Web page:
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Variability in detection and quantification of interferon beta-1b-induced neutralizing antibodies

  • Author(s): Hartung, Hans-Peter
  • Kieseier, Bernd
  • Goodin, Douglas S
  • Arnason, Barry GW
  • Comi, Giancarlo
  • Cook, Stuart
  • Filippi, Massimo
  • Jeffery, Douglas R
  • Kappos, Ludwig
  • Bogumil, Timon
  • Stemper, Brigitte
  • Sandbrink, Rupert
  • Nakada, Yukiko
  • Nakajima, Haruhiko
  • Schwenke, Susanne
  • Lehr, Stephan
  • Heubach, Jürgen
  • Pohl, Christoph
  • Reischl, Joachim
  • et al.
Abstract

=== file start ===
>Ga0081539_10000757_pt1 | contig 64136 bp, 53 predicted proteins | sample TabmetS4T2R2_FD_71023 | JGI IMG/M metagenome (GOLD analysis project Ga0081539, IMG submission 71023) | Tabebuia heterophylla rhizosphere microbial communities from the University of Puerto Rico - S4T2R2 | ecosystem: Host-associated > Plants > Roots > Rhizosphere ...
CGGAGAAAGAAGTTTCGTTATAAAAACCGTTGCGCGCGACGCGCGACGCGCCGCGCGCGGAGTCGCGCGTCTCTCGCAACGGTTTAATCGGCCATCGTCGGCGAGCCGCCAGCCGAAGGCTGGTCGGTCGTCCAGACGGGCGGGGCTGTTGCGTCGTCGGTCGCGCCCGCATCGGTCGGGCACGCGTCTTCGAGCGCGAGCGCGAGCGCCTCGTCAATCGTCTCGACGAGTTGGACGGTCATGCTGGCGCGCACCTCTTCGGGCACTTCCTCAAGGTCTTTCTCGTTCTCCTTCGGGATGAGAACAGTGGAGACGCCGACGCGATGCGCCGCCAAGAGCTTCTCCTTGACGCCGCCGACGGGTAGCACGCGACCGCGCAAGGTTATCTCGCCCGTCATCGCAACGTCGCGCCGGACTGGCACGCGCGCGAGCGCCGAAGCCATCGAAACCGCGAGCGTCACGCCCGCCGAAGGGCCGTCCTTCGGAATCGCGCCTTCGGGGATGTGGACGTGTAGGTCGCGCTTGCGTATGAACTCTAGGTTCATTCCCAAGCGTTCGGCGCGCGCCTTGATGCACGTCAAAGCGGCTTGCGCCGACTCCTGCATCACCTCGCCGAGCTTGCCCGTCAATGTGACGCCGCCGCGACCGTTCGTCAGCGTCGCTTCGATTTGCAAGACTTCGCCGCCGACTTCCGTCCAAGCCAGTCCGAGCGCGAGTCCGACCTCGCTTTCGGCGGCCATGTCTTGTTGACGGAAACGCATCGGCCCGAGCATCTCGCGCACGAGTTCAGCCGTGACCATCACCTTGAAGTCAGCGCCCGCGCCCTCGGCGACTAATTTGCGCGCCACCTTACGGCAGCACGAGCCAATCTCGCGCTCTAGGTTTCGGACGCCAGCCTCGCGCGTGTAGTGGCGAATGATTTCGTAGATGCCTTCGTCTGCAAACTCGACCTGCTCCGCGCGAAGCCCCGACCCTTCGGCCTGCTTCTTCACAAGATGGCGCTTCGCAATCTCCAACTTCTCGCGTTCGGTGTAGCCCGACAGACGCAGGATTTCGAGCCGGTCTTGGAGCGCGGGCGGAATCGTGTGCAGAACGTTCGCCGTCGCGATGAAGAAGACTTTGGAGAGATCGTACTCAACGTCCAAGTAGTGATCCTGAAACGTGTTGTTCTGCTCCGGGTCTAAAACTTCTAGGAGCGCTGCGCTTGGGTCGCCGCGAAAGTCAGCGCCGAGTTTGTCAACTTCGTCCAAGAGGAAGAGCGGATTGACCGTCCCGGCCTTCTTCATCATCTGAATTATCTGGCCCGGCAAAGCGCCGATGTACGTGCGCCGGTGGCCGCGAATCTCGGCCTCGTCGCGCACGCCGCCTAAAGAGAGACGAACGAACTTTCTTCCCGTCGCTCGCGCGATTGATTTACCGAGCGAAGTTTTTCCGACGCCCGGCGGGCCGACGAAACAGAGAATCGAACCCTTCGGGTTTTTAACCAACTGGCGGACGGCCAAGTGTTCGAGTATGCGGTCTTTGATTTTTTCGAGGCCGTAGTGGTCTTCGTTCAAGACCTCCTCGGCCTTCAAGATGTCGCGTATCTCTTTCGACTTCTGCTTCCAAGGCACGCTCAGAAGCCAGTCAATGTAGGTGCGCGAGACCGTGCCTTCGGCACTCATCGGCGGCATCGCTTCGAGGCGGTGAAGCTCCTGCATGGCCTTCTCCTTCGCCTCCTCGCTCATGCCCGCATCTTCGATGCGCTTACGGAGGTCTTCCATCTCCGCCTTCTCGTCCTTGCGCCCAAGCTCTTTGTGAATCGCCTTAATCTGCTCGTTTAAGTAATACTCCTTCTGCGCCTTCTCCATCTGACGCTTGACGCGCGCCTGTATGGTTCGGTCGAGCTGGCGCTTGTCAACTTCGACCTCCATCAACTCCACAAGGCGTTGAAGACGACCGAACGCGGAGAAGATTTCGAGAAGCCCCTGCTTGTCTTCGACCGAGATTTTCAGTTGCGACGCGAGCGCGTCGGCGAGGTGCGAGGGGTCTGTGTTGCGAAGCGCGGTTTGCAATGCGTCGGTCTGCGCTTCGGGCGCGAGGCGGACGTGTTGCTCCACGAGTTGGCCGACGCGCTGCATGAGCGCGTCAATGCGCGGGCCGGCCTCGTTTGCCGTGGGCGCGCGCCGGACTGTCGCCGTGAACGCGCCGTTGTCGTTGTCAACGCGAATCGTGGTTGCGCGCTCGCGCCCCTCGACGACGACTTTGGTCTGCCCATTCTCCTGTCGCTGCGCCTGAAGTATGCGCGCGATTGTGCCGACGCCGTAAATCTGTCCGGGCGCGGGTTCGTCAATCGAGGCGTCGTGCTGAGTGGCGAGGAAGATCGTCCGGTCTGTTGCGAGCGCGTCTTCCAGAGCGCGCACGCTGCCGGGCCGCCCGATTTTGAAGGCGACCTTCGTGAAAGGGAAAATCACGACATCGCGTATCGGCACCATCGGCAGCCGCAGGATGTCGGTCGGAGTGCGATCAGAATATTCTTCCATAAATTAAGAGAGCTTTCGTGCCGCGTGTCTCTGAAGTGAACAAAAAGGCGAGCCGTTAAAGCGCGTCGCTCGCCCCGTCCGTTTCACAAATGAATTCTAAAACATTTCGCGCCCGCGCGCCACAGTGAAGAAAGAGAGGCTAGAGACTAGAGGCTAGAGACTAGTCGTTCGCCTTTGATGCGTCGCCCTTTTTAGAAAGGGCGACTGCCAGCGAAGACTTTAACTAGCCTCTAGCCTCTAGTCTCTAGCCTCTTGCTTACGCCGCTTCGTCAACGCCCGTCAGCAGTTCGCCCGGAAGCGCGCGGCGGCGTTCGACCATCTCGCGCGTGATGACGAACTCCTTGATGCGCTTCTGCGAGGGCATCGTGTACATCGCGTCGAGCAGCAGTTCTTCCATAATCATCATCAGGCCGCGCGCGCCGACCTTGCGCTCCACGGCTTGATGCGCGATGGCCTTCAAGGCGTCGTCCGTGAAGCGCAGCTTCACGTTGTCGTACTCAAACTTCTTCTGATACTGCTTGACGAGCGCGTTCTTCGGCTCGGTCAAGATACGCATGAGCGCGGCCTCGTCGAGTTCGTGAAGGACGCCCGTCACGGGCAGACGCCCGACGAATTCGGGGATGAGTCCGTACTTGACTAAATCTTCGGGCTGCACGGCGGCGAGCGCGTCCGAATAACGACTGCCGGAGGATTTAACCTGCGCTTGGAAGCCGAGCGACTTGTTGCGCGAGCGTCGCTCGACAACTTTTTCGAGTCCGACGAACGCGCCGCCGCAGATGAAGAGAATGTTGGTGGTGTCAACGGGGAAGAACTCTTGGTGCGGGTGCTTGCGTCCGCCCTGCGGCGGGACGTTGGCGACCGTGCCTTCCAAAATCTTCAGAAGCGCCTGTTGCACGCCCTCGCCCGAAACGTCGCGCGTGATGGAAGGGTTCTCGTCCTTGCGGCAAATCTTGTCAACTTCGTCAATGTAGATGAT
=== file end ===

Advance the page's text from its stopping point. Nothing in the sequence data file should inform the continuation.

AbstractBackgroundInterferon-beta (IFNB) therapy for multiple sclerosis can lead to the induction of neutralizing antibodies (NAbs) against IFNB. Various methods are used for detection and quantification of NAbs.MethodsBlood samples from 125 IFNB-1b–treated patients, which were tested NAb negative or NAb positive after conclusion of a clinical study, were retested three years after first being assessed in four different laboratories that offer routine NAb testing to practicing neurologists. The myxovirus protein A (MxA) induction assay, the cytopathic effect (CPE) assay (two laboratories), or the luciferase assay were used. Intra- and inter-laboratory agreement between assays with respect to NAb detection and NAb titer quantification were evaluated.ResultsHigh agreement for NAb detection (kappa coefficient, 0.86) and for titer levels was observed for the intra-laboratory comparison in the laboratory using the MxA induction assay performed three years ago and now. A similarly high agreement for NAb detection (kappa coefficient, 0.87) and for titer quantification was noted for the MxA assay of this laboratory with one of two laboratories using the CPE assay. All other inter-laboratory comparisons showed kappa values between 0.57 and 0.68 and remarkable differences in individual titer levels.ConclusionsThere are considerable differences in the detection and quantification of IFNB-induced NAbs among laboratories offering NAb testing for clinical practice using different assay methods. It is important that these differences are considered when interpreting NAb results for clinical decision-making and when developing general recommendations for potentially clinically meaningful NAb titer levels.

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